What Does Almond Milk Taste Like?

Written by: Kelly Donovan

Are you trying to decide whether or not you want to give almond milk a try, curious about the way it tastes?

Almond milk has a mild, nutty flavor. However, the flavor can vary depending on whether or not it’s sweetened, flavored, and ingredients used in it.

The taste of almond milk can also change based on how you’re using it (e.g. cereal, coffee, and tea).

Read on to learn more about what almond milk tastes like and it’ll please your palette.

What Does Almond Milk Taste Like?

Different brands of almond milk have different flavor palettes. This is because each brand uses different recipes and production processes to make its milk unique. 

All almond milk includes almonds and water. The simplest almond milk recipes cover these basic steps:

  • Soak the almonds in water overnight

  • Drain the soaking water

  • Rinse the almonds

  • Blend softened almonds and new water in a food processor

  • Strain the almond milk through a cheesecloth bag or fine strainer

  • Discard almond pulp

Yet, most brands have more complex recipes than that.

They may use salt or other preservatives, flavored ingredients like maple syrup, dates, or vanilla, and viscosity-altering ingredients like sunflower lectin.  

When food writers talk about the flavor of milk, they typically use two sets of vocabulary words. 

The first set of terms tells you about the flavor of the milk. The second set tells you about its texture. 

what almond milk tastes like

Almond Milk's Flavor

Food writers describe milk using five flavor categories. They overlap with the core flavor categories in the cheese flavor wheel

The categories are:

  • Lactic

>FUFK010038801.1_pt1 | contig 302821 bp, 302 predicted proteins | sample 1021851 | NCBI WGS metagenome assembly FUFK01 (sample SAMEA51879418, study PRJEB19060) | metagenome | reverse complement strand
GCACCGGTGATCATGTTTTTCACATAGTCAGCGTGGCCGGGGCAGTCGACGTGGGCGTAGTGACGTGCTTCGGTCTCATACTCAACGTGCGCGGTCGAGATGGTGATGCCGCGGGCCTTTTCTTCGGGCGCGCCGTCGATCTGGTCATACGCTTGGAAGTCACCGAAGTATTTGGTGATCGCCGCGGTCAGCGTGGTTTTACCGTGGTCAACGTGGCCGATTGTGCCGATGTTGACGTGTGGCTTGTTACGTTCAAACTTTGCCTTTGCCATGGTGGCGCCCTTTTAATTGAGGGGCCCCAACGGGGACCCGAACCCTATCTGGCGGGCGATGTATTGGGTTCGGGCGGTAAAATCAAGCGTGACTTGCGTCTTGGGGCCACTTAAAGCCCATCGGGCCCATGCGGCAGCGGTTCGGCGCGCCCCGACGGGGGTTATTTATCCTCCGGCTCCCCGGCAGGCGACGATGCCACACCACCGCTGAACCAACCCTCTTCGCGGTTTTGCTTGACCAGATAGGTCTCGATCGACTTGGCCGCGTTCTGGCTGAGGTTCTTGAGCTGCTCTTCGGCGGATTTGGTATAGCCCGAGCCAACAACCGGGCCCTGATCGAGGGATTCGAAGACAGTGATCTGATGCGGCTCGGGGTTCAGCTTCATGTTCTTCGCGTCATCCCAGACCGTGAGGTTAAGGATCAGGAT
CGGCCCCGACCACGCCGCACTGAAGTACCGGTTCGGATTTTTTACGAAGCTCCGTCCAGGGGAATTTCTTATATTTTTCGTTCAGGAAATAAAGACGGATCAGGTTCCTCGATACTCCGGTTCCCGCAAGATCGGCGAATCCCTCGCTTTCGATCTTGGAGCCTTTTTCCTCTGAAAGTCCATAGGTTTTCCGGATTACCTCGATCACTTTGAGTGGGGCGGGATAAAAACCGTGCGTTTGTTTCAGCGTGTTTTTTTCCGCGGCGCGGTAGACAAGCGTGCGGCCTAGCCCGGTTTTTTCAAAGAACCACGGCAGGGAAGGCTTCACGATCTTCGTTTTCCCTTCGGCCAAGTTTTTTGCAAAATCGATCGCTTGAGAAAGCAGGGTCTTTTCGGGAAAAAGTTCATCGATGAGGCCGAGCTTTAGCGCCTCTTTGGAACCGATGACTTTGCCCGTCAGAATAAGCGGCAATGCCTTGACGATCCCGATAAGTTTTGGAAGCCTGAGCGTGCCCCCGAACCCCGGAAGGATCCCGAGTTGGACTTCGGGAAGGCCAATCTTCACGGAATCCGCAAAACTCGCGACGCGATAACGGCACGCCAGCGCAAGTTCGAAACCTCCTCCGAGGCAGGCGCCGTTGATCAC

• Vegetal
  • Microbial (yeasty)
  • Core Taste
  • Lipid/Torrefaction

cheese flavor wheel

Each of these categories can be broken down further. For example, the core taste of milk may be bitter, salty, sweet, acidic, or umami. 

Lactic flavors can be cooked, burnt, caramelized, fresh, milky, buttery, or sweet.

Some of the flavor categories can blend to describe a complex flavor experience.

Food critics may bring in terms from beverage tasting. One popular resource is the World Coffee Research Group's sensory lexicon

For example, if an almond milk recipe uses yeast activation, a thermal process, and it incorporates nutmeg and maple syrup, it might taste something like this: 

Almond milk has a nutty, caramelized malt flavor.

The smoky, brown-spiced aroma evokes the idea of whiskey, but it's an idea transfigured by the sweet aftertaste. 

But this, in and of itself, doesn't convey the full experience of drinking a specific brand of almond milk. 

Almond Milk's Texture

To describe almond milk's texture, let's look at beverage tasters' vocabulary again.

Many of the texture-terms milk tasters use are imported from wine-tasting. Thus, food critics are likely to describe almond milk's texture in terms of "mouthfeel."

Mouthfeel is the physical sensation of milk in your mouth. And, it describes the sensation that remains after you've swallowed the milk. 

You can break down the mouthfeel of a specific almond milk product into six categories:

  • Body (viscous, thick, thin)
  • Astringency (moistening, drying, evaporation)
  • Smoothness (silky, velvety, rough, gritty)
  • Heaviness (heavy, light, delicate)
  • Creaminess (buttery, oily, milky, watery)
  • Temperature (warming, cooling)

Outside of these categories, a taster might note if a drink has a bubbly or tingly aftertaste.

Tasters often consider brisk milk particularly refreshing.

Other textures, like a metallic or butyric aftertaste, are less welcome.